Walking Rocks?

Query: When I was in Death Valley earlier this year, I saw some enormous 750-pound rocks that appear to travel across the desert on their own. I remembered your article about rock tortoises, and wondered if that’s what these rocks could be?

Corn of Plenty (Part 4 of 4): A Field Guide by Dr. Midas Welby

Corns of the Air: Air-corns utilize their horns for jousting, playing tic-tac-toe, and spearing food in mid-flight. Air-corns often lurk undetected in trees, wood piles, and rain gutters. When bored, they use their horns to ring the doorbells of unsuspecting humans. When the door begins to open, the air-corn flies away.


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Going On Hiatus

December 6, 2014: I am loving college, but I have to admit, I’m overwhelmed.

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Pine Cone Feeders

A Present For Imaginaries: When winter comes, I get concerned about providing extra shelter from the elements for Imaginaries. Recently, I read about people who build wildlife brush shelters out of branches and plants in their yards, and thought this was a great idea.

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History of Iranigami

The Down Side Of the Silk Road: As trade began to flow more freely along the trans-Asian Silk Road in the 12th century, the Imaginary-keepers of Europe shared much valuable information with the Imaginary-keepers of China and India. But the increased traffic along this important trade route also opened an unfortunate myriad of opportunities to the Bogs and Murks (poachers and smugglers) of the time, who used the Silk Road to smuggle Imaginaries and Imaginary parts from continent to continent.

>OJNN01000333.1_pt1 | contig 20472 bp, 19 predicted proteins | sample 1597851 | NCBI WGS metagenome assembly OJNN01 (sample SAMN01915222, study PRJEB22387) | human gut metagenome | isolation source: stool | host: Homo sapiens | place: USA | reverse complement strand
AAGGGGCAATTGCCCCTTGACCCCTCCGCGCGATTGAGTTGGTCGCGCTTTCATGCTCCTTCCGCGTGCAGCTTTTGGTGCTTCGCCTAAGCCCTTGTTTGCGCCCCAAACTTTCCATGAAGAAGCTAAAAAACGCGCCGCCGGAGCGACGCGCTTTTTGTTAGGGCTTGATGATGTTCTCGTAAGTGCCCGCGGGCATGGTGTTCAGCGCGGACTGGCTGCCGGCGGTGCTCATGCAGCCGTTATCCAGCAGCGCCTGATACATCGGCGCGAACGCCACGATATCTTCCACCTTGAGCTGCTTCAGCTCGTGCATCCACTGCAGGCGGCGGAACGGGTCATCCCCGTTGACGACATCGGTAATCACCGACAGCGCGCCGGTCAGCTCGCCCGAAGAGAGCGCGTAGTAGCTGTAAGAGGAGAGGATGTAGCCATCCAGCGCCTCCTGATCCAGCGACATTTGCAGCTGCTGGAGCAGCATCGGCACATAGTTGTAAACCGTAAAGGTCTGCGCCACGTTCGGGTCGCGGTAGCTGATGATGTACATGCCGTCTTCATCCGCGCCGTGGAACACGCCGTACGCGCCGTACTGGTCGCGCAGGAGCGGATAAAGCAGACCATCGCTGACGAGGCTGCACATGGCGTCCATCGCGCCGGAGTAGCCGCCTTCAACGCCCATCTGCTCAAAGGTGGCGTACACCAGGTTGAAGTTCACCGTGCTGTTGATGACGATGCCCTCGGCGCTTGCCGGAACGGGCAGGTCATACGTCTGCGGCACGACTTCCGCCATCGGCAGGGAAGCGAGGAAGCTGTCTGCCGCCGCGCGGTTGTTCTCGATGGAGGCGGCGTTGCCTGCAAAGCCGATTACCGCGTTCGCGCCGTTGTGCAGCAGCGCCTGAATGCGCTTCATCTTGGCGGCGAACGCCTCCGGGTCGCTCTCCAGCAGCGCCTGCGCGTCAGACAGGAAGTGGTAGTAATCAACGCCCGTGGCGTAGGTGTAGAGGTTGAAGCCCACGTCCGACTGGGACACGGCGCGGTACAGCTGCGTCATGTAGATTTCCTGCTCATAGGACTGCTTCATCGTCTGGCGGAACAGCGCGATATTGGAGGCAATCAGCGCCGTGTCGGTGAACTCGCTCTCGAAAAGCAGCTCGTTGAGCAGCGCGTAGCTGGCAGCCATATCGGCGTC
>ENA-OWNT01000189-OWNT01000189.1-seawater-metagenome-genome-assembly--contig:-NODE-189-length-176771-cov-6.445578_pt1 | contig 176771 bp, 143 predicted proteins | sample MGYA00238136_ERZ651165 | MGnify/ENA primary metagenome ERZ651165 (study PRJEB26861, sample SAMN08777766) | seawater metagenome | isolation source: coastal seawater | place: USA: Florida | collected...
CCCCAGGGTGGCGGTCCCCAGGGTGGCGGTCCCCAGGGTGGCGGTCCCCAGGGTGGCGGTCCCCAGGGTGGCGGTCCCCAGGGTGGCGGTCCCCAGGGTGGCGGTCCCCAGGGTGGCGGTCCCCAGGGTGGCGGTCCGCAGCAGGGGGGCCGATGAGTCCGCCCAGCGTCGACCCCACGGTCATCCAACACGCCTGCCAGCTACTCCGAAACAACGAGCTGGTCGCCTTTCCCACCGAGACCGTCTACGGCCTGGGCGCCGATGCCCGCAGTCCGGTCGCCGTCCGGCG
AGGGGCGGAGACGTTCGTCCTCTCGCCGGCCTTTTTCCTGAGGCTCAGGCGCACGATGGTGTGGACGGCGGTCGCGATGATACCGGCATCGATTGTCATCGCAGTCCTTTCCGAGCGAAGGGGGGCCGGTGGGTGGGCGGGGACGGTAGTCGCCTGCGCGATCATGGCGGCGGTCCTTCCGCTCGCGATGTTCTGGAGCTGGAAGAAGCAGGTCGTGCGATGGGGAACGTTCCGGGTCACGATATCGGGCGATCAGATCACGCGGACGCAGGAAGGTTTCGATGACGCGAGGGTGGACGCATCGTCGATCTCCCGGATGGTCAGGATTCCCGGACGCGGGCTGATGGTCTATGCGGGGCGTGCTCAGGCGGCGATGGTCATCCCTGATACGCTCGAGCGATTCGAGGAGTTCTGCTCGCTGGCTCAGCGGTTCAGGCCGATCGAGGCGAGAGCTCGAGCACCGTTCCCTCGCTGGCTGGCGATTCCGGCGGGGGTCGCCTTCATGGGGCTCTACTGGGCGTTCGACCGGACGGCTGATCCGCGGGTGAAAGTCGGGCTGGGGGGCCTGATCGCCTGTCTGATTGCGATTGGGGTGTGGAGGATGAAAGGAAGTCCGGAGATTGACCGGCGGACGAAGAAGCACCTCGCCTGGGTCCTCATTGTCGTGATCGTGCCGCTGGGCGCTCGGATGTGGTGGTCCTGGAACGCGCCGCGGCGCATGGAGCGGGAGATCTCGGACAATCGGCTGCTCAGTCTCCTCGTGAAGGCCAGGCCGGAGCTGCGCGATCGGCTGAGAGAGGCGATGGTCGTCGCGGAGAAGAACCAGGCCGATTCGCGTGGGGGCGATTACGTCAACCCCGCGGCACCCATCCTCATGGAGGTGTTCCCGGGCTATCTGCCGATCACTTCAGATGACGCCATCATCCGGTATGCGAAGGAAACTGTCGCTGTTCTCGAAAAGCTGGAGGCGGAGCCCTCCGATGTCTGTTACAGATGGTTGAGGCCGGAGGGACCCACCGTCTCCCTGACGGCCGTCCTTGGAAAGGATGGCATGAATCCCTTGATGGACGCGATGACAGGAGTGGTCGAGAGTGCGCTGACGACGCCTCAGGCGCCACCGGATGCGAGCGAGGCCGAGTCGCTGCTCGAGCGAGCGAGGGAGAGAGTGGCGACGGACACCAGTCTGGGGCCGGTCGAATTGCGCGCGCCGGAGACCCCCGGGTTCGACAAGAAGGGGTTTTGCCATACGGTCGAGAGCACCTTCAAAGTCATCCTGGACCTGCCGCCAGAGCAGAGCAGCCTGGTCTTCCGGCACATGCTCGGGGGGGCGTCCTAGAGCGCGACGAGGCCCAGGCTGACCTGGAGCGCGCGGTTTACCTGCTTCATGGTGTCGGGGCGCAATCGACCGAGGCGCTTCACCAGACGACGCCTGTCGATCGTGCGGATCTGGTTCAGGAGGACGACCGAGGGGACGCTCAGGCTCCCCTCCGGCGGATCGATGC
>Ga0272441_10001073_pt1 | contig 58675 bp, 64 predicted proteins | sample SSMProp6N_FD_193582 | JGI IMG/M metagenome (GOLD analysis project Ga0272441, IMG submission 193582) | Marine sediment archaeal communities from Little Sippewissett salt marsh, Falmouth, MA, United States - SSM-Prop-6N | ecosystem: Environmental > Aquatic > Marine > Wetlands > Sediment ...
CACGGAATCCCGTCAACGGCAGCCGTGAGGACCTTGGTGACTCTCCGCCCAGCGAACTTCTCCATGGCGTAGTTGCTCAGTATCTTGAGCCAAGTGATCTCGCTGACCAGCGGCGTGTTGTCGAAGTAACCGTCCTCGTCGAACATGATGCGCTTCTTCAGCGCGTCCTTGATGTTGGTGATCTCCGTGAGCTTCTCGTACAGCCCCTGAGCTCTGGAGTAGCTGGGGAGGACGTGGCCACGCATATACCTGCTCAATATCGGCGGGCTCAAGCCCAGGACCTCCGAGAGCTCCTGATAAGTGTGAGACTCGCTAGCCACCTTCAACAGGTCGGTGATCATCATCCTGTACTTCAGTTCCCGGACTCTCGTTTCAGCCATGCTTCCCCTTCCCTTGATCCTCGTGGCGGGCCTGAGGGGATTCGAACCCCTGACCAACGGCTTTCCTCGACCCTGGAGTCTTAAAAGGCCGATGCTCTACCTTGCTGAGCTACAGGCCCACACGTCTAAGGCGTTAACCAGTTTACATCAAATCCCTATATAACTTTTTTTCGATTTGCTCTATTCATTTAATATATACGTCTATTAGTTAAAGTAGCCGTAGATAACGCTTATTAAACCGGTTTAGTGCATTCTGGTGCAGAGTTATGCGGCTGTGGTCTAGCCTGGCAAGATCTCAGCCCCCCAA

From China, the Bogs brought huan-cat pelts and dried helou zhi yu meat to Europe, where they charged hefty fees to the apothecaries, who in turn sold these items to cure jaundice and shrink tumors. On the return trip, if a Bog could secure the alicorn and carbuncle of a unicorn, he could get ten times its weight in gold for it in India.

Along with animal products, the Murks plied a trade in living animals. Sarmatian sea snails were valued as pets by Chinese nobility; manman birds were highly sought after by the princes of Germany.

Now, centuries later, what was once a trickle is now a deluge. The smuggling of Imaginary animals and animal parts which first took on a global nature with the Silk Road trade in the late Middle Ages has only continued to grow in scope. Today, the international trade in endangered species and products, including Imaginaries, constitutes the third largest smuggling operation in the world. In 1973, the Convention on International Trade in Endangered Species of World Fauna and Flora (CITES) made this trade illegal everywhere, but a lack of resources and agencies makes enforcement of these laws difficult.

The people who poach and smuggle live animals, animal eggs, and the parts of animals – teeth, hooves, horns, pelts, offal, and flesh – threaten the very existence of the Imaginaries. We have to do our part to make sure that the “up” side of the Silk Road – the beginning of the modern-day era of global communications, exchange of information, and cooperation – outweighs the “down” side – the illegal and harmful trade in Imaginaries and Imaginary parts by the Bogs and Murks of our time. - GWYNEACH, Iranigami Annalist (U.K.)


Copyright © 2012, 2013, 2014 by Penelope Stowell. All rights reserved. This website is a work of fiction and does not depict any actual persons, creatures, places or events.